Red Flags to Avoiding Contractor Scams Once the Job is under way
A contractor’s dirty laundry becomes more evident once the job starts. But many homeowners are reluctant to act on their concerns early, thinking I already signed the contract, and maybe it will get better. If you see some of the following signs, respond immediately, it will only get worse.
15. Unexpected Price Hikes If your contractor arrives claiming that materials cost more than he thought, and he’ll have to charge you more, stop him at the door: Unless the job is cost-plus, most contracts between you and your contractor are for firm labor and material prices. The contractor has to eat any mistakes he makes due to underbidding. The only time the price should change on a fixed bid is when you initiate and then sign off on a change order that alters the scope of the work.
16. Contract Changes If the contractor violates the terms of the payment schedule by claiming he is running short of money and has to move up a progress payment to an earlier date, insist on sticking to the original terms. In this situation, the contractor probably isn’t managing cash flow well and needs your payment to satisfy past material bills or debts to subcontractors. It’s a common error even reputable contractors make because they touch lots of money, yet relatively little of it is theirs. But this is no way to run a construction business. Pay only as you agreed in the contract.
17. Subpar Materials: If during one of your walk-through inspections you notice that a different material than is called for in the contract is being used, call the contractor right away. Scam artists will use 3/8-in. plywood where the contract calls for 5/8-in. or a 2-in. layer of gravel instead of the specified 4-in. layer. (These savings on materials lines their pockets.) If this happens once, it can be an honest mistake or a sloppy subcontractor. But check a few other material specs against the contract or plans, just to make sure.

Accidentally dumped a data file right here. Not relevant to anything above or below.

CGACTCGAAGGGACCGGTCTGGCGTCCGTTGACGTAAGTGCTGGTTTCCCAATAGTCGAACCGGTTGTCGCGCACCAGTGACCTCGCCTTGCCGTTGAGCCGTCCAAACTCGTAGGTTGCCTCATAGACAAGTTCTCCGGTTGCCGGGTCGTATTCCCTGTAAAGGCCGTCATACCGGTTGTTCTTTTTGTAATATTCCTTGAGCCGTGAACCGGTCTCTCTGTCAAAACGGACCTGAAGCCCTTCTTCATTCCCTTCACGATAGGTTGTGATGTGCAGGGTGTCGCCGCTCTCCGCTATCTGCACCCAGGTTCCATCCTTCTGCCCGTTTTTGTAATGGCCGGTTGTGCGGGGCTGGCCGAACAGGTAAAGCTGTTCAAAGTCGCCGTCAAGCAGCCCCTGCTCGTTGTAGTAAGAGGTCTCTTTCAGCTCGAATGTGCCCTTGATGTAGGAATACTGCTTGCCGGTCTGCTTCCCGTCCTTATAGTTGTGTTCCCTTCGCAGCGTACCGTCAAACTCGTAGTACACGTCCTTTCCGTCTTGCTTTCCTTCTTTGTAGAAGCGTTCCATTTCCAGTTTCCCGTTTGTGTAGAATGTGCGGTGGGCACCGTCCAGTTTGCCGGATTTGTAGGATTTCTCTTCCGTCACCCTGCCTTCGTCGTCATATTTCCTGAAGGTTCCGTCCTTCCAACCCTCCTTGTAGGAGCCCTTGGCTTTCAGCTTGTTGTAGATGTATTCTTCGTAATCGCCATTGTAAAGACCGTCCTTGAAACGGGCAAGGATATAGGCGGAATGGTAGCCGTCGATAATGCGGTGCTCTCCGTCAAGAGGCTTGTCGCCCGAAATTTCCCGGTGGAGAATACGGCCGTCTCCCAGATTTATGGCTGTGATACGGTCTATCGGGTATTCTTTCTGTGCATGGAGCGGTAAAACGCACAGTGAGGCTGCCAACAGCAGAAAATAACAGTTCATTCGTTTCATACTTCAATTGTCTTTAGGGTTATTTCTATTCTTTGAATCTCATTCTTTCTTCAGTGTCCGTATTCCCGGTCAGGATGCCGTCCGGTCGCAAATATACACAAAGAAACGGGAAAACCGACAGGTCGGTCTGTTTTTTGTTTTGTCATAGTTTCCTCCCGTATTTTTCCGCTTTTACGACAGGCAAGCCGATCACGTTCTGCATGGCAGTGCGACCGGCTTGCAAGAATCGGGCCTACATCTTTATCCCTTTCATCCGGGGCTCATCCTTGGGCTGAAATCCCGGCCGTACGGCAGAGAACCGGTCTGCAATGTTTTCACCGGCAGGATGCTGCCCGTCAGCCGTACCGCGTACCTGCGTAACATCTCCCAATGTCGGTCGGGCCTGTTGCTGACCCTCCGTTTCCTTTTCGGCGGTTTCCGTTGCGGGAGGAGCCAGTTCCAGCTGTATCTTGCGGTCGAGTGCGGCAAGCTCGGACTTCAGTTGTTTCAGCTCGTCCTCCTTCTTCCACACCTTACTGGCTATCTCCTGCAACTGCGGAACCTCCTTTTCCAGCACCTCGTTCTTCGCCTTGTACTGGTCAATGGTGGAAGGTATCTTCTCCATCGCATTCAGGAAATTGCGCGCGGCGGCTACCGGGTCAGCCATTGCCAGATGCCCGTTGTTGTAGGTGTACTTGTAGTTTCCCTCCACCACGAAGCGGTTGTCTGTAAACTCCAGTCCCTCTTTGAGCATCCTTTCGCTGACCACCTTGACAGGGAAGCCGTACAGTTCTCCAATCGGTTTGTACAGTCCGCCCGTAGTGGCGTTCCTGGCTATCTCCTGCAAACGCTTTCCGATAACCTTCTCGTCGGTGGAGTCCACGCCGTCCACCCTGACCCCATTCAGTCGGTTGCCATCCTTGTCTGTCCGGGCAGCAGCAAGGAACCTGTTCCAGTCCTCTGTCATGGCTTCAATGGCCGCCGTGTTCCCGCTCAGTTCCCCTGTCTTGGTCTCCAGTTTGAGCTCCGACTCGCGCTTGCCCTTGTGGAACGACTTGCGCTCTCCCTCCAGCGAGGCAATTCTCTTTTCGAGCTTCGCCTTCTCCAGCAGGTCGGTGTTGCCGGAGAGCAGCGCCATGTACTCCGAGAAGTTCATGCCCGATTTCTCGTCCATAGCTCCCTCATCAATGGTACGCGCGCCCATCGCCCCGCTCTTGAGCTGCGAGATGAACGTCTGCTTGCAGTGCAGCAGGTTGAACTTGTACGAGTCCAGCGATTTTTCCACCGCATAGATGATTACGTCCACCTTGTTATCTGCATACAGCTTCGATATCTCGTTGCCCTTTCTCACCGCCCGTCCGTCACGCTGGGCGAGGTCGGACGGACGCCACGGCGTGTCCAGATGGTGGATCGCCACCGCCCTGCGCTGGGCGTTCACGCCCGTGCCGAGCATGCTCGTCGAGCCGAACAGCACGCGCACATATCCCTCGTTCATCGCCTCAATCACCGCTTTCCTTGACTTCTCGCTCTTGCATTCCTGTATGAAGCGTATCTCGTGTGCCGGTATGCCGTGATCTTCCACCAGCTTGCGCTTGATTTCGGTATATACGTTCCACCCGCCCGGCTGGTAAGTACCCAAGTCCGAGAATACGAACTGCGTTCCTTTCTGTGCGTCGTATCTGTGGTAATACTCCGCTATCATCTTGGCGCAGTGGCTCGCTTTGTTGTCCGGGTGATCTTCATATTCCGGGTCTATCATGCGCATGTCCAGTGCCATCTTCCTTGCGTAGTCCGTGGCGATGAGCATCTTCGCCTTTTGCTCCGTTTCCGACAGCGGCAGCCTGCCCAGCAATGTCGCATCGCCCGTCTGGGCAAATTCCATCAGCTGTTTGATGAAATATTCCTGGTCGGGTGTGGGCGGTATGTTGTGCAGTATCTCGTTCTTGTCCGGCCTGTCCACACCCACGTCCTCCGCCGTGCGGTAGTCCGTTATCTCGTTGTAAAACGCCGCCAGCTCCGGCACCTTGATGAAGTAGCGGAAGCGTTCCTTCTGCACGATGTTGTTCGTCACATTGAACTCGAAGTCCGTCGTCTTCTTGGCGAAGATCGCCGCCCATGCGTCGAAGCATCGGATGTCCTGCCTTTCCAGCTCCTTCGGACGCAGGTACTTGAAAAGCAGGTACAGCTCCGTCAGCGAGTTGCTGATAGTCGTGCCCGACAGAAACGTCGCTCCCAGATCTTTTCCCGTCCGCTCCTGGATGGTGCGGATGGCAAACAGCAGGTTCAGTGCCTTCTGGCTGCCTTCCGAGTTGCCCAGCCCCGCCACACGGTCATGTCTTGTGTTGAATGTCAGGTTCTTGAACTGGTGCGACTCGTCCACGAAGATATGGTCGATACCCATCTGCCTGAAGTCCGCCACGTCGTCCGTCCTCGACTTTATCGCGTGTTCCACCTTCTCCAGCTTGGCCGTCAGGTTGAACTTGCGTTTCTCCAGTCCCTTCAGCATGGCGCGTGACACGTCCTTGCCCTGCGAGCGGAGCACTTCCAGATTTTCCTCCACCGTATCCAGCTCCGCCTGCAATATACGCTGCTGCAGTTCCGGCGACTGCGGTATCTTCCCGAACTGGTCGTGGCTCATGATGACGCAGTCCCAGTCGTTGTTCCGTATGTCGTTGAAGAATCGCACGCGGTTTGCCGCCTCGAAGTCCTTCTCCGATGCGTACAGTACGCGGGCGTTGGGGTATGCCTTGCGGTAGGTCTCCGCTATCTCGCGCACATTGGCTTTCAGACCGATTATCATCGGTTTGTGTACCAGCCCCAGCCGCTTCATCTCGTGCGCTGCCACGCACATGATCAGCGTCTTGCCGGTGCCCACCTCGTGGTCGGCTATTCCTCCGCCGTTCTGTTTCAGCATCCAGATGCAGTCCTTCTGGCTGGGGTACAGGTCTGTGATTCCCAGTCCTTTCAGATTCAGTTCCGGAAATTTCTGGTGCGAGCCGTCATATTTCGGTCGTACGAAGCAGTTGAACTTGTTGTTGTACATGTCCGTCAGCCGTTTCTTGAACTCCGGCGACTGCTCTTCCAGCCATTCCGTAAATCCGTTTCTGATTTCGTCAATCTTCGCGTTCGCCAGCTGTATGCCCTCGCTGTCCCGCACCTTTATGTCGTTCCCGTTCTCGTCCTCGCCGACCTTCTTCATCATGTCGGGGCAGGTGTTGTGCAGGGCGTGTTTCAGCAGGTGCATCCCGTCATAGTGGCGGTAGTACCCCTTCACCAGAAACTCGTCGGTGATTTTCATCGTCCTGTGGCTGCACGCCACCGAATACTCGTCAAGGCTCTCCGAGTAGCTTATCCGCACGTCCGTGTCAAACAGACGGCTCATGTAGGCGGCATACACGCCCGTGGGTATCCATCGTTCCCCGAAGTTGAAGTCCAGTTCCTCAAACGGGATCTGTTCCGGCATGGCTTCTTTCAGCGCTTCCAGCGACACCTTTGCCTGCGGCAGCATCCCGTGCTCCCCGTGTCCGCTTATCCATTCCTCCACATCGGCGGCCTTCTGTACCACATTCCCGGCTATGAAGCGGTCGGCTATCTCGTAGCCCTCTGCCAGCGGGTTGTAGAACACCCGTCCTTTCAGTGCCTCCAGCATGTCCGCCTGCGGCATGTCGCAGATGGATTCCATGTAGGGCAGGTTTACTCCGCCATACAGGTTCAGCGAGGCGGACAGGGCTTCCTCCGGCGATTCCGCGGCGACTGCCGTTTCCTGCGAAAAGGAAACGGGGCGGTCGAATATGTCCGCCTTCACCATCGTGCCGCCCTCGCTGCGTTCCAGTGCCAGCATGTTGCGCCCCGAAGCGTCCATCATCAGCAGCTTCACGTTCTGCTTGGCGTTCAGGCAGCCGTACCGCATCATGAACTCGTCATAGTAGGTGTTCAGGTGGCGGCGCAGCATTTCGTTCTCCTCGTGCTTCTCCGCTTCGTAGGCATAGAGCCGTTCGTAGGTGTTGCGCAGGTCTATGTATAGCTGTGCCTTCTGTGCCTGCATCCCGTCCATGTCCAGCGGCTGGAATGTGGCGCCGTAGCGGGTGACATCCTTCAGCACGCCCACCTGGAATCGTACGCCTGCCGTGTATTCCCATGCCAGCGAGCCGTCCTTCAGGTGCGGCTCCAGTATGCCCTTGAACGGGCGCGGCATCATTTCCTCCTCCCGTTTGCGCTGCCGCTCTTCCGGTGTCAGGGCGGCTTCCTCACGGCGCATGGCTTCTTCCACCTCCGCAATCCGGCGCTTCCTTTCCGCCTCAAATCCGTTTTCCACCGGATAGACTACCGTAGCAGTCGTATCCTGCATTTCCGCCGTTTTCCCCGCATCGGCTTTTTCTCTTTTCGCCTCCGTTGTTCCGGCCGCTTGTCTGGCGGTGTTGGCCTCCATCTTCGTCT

18. Payment If subcontractors complain directly to you they haven’t been paid, or if the contractor’s material bills aren’t getting paid and you are getting calls, confront your contractor. Your final payment to the contractor should be issued only when you’re entirely satisfied with your punch-list and final walk-through. When you write that last check, even reputable contractors take it as sign that the job is finished. So, no matter what the sob story, don’t give into the pressure to write this check until you’re satisfied.